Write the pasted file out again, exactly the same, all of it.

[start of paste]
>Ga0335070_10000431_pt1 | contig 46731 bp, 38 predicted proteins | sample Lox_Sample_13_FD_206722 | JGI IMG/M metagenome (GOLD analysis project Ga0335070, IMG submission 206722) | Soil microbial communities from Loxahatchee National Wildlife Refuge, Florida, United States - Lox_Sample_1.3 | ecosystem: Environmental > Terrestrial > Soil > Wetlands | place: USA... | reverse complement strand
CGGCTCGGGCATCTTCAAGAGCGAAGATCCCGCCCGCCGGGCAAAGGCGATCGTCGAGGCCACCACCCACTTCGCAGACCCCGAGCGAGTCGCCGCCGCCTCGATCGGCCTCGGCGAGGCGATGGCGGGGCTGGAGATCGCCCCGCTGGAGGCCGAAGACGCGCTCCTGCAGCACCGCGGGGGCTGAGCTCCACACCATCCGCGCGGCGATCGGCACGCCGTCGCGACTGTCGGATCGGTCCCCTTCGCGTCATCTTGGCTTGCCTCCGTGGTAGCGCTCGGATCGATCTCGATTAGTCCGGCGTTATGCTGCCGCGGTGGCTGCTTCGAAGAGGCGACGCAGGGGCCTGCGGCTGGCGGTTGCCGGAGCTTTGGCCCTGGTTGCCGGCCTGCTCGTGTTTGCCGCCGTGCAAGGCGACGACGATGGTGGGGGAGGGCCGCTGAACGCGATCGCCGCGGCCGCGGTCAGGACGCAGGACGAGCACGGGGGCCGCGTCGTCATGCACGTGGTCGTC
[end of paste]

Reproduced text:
>Ga0335070_10000431_pt1 | contig 46731 bp, 38 predicted proteins | sample Lox_Sample_13_FD_206722 | JGI IMG/M metagenome (GOLD analysis project Ga0335070, IMG submission 206722) | Soil microbial communities from Loxahatchee National Wildlife Refuge, Florida, United States - Lox_Sample_1.3 | ecosystem: Environmental > Terrestrial > Soil > Wetlands | place: USA... | reverse complement strand
CGGCTCGGGCATCTTCAAGAGCGAAGATCCCGCCCGCCGGGCAAAGGCGATCGTCGAGGCCACCACCCACTTCGCAGACCCCGAGCGAGTCGCCGCCGCCTCGATCGGCCTCGGCGAGGCGATGGCGGGGCTGGAGATCGCCCCGCTGGAGGCCGAAGACGCGCTCCTGCAGCACCGCGGGGGCTGAGCTCCACACCATCCGCGCGGCGATCGGCACGCCGTCGCGACTGTCGGATCGGTCCCCTTCGCGTCATCTTGGCTTGCCTCCGTGGTAGCGCTCGGATCGATCTCGATTAGTCCGGCGTTATGCTGCCGCGGTGGCTGCTTCGAAGAGGCGACGCAGGGGCCTGCGGCTGGCGGTTGCCGGAGCTTTGGCCCTGGTTGCCGGCCTGCTCGTGTTTGCCGCCGTGCAAGGCGACGACGATGGTGGGGGAGGGCCGCTGAACGCGATCGCCGCGGCCGCGGTCAGGACGCAGGACGAGCACGGGGGCCGCGTCGTCATGCACGTGGTCGTC